06.05.2019 | TOP NEWS, Media Release

Measures being taken to combat loss of biodiversity are insufficient

The importance of climate change as a cause of global species loss is increasing steadily. The most threatened ecosystems are coral reefs. Image: Andrey Armyagov/Shutterstock.com

The importance of climate change as a cause of global species loss is increasing steadily. The most threatened ecosystems are coral reefs. Image: Andrey Armyagov/Shutterstock.com

Population growth and changing consumer habits are causing ever-increasing resource consumption at the expense of natural ecosystems. Image: Thomas La Mela/Shutterstock.com

Population growth and changing consumer habits are causing ever-increasing resource consumption at the expense of natural ecosystems. Image: Thomas La Mela/Shutterstock.com

Paris, Leipzig. Species and ecosystems are dwindling at speeds never seen before, and the rate is even increasing. This is one of the key messages in the latest report from the Intergovernmental Science-Policy Platform on Biodiversity and Ecosystem Services IPBES, whose summary for policy makers recently was presented at a press conference in Paris. The Global Report on Biodiversity and Ecosystem Services is the flagship of already published IPBES reports. Several scientists from the German Centre for Integrative Biodiversity Research iDiv were involved in the report, some at the highest level.

One million species, around one eighth of the estimated total number, are threatened with extinction. Many could even disappear within the next decades. “This loss is a direct result of human activity and poses an imminent threat to human well-being in all parts of the world,” says Prof. Josef Settele of the Helmholtz Centre for Environmental Research (UFZ) and the iDiv research centre. Settele is one of the three co-chairs of the Global Report.

Because functioning ecosystems are directly interconnected with the fundamentals of human existence, such as the provision of fertile soils, healthy drinking water and recreational areas, the loss also threatens human well-being. For the first time, the report also determines the relative importance of the causes. Most of the loss is due to intensive land use followed by direct extraction of organisms (hunting, fishing, etc.), climate change, pollution and non-native species. The indirect causes are, above all, global population growth and the ever-increasing per capita consumption of resources.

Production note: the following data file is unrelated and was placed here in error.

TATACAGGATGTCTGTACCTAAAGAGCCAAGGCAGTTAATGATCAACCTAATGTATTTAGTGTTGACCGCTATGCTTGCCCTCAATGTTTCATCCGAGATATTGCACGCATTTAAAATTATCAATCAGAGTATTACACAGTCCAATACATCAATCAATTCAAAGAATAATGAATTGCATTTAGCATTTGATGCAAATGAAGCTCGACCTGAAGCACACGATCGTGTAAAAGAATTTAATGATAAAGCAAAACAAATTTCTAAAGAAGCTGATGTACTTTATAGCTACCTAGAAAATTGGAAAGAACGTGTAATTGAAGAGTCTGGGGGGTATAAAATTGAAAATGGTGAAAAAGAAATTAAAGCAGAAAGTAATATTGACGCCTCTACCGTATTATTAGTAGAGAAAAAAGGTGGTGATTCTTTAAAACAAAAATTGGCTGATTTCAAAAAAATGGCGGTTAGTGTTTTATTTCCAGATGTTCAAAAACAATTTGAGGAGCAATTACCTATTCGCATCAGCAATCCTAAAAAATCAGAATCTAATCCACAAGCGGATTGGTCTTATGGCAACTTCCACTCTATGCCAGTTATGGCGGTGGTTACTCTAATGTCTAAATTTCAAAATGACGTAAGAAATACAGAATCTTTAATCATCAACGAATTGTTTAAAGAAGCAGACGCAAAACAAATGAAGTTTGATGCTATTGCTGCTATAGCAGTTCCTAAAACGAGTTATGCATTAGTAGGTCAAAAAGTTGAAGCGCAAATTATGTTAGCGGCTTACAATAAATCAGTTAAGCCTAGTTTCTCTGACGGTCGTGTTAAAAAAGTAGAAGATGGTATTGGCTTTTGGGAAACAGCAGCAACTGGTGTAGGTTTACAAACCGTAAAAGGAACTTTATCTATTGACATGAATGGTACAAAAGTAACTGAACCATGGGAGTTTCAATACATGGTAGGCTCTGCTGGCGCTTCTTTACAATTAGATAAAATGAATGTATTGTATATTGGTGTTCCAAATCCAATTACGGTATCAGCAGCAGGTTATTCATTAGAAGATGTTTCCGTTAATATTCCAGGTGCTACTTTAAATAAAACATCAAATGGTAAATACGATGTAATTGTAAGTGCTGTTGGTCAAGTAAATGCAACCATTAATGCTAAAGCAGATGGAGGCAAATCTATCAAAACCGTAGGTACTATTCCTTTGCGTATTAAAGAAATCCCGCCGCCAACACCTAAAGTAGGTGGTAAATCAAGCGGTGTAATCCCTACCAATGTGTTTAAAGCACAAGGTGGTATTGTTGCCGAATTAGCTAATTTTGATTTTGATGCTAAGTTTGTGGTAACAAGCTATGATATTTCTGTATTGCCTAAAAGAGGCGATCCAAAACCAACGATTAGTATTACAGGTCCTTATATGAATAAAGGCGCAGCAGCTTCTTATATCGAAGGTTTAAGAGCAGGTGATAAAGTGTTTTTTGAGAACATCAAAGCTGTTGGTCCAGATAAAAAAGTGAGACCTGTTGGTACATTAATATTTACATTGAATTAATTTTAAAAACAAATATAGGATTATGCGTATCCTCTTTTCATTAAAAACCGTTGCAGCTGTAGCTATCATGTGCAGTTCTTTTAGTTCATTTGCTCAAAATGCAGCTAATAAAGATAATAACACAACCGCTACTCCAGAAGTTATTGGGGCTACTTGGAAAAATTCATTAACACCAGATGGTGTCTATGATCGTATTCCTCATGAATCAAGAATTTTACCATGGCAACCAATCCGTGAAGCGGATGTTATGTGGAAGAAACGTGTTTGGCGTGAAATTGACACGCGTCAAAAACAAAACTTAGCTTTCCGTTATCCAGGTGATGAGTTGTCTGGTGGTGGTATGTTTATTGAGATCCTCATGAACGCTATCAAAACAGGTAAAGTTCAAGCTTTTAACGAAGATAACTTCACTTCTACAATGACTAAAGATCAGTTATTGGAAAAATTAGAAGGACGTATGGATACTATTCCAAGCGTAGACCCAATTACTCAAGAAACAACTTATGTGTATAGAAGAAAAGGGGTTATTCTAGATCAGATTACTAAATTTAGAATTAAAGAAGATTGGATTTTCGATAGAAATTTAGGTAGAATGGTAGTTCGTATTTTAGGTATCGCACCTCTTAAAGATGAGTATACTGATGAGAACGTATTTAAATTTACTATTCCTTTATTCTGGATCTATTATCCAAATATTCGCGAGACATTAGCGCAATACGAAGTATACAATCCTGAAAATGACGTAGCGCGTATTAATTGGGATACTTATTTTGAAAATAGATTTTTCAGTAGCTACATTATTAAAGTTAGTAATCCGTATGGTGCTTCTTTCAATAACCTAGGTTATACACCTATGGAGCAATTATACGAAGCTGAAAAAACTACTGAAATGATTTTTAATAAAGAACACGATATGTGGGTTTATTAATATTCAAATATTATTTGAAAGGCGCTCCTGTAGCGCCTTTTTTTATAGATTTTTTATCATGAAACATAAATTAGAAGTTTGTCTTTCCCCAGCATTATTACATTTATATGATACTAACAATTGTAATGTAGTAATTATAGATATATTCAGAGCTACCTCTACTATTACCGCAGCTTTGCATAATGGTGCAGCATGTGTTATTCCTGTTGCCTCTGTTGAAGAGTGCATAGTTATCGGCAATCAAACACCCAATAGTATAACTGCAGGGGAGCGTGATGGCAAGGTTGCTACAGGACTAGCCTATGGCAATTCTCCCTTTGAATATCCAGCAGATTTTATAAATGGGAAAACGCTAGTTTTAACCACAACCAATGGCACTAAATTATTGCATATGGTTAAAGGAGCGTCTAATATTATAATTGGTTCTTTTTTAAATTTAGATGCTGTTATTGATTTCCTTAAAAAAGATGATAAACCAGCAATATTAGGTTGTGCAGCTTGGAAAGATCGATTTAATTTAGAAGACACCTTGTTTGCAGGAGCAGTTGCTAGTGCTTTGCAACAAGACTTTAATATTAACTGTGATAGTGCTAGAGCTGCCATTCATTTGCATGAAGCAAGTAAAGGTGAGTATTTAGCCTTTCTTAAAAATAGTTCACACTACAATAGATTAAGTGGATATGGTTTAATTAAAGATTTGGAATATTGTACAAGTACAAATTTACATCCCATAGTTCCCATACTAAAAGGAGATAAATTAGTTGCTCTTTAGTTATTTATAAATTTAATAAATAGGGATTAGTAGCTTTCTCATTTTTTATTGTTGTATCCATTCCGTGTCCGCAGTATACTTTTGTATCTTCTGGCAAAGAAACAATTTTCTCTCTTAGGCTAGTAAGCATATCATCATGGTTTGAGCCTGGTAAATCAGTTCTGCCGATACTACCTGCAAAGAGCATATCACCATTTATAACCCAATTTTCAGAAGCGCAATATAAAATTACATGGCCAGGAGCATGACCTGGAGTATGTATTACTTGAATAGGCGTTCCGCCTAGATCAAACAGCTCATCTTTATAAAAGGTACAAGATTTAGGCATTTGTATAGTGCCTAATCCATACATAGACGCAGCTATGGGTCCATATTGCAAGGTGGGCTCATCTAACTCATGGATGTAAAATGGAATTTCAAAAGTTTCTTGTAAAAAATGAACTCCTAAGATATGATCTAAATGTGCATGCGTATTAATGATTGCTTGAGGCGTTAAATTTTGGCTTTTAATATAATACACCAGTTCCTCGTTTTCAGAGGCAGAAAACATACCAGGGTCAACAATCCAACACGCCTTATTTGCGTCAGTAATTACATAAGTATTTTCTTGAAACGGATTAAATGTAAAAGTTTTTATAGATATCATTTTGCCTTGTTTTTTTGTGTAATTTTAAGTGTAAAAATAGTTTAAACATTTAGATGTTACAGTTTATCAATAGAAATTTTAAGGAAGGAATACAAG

The authors of the report make it very clear: Previous corrective measures are not enough to stop species loss. For the report, a set of scenarios to predict the future development of biodiversity and its contribution to human well-being were designed. A number of iDiv scientists contributed significantly to this, including the groups of Prof Henrique Pereira (iDiv, Martin Luther University Halle-Wittenberg) to Chapter 4, and Prof Ralf Seppelt (UFZ, Div) to Chapter 5. These scenarios show that continuing with ‘business as usual’ is not an option. The future use of ecosystems to feed the growing world population will only be possible as a result of major changes in all areas of society.

The official IPBES press release with key facts and figures can be found at https://www.ipbes.net/news/Media-Release-Global-Assessment

Contact:

Sebastian Tilch
Media and Communications
German Centre for Integrative Biodiversity Research (iDiv) Halle-Jena-Leipzig
Phone: +49 341 9733197
Email: sebastian.tilch@idiv.de

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